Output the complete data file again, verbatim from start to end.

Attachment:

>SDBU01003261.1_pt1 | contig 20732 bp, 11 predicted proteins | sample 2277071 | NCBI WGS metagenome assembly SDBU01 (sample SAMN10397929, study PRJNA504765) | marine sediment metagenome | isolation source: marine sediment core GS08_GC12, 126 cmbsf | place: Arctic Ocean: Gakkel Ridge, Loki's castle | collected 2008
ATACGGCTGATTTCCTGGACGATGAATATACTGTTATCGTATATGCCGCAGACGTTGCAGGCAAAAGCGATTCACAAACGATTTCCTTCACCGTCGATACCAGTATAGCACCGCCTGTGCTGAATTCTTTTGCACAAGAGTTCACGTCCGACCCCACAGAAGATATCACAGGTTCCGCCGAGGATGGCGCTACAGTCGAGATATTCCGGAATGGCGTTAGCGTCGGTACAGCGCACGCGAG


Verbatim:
>SDBU01003261.1_pt1 | contig 20732 bp, 11 predicted proteins | sample 2277071 | NCBI WGS metagenome assembly SDBU01 (sample SAMN10397929, study PRJNA504765) | marine sediment metagenome | isolation source: marine sediment core GS08_GC12, 126 cmbsf | place: Arctic Ocean: Gakkel Ridge, Loki's castle | collected 2008
ATACGGCTGATTTCCTGGACGATGAATATACTGTTATCGTATATGCCGCAGACGTTGCAGGCAAAAGCGATTCACAAACGATTTCCTTCACCGTCGATACCAGTATAGCACCGCCTGTGCTGAATTCTTTTGCACAAGAGTTCACGTCCGACCCCACAGAAGATATCACAGGTTCCGCCGAGGATGGCGCTACAGTCGAGATATTCCGGAATGGCGTTAGCGTCGGTACAGCGCACGCGAG